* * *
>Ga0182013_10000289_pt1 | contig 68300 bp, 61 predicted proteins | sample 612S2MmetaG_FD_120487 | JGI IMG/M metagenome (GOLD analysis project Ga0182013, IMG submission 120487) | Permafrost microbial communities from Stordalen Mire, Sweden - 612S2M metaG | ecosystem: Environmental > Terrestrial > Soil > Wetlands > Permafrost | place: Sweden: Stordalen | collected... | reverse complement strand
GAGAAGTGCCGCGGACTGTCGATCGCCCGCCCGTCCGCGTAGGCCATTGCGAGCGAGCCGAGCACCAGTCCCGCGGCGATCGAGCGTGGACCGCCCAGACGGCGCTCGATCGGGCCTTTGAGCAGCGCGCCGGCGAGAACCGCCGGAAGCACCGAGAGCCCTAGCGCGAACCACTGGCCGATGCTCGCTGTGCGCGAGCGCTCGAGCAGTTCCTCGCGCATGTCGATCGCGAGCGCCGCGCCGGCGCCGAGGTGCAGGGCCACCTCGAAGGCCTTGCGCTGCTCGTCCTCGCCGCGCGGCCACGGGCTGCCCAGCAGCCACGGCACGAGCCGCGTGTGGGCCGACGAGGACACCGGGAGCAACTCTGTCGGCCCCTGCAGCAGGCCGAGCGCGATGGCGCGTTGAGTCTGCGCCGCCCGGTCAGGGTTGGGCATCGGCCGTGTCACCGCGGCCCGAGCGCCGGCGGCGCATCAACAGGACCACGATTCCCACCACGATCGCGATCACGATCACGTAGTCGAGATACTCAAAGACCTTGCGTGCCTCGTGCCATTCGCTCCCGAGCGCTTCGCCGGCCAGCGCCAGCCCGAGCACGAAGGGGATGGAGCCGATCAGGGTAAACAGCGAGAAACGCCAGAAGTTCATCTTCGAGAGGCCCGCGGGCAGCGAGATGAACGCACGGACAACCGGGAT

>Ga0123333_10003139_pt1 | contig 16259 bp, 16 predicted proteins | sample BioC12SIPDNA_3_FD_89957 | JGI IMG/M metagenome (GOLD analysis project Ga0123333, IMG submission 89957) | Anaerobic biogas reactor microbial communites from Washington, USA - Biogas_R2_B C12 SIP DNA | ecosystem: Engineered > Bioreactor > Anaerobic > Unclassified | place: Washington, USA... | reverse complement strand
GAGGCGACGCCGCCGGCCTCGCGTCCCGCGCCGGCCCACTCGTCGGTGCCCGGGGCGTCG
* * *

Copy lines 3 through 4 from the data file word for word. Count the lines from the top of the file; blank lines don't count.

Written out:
>Ga0123333_10003139_pt1 | contig 16259 bp, 16 predicted proteins | sample BioC12SIPDNA_3_FD_89957 | JGI IMG/M metagenome (GOLD analysis project Ga0123333, IMG submission 89957) | Anaerobic biogas reactor microbial communites from Washington, USA - Biogas_R2_B C12 SIP DNA | ecosystem: Engineered > Bioreactor > Anaerobic > Unclassified | place: Washington, USA... | reverse complement strand
GAGGCGACGCCGCCGGCCTCGCGTCCCGCGCCGGCCCACTCGTCGGTGCCCGGGGCGTCG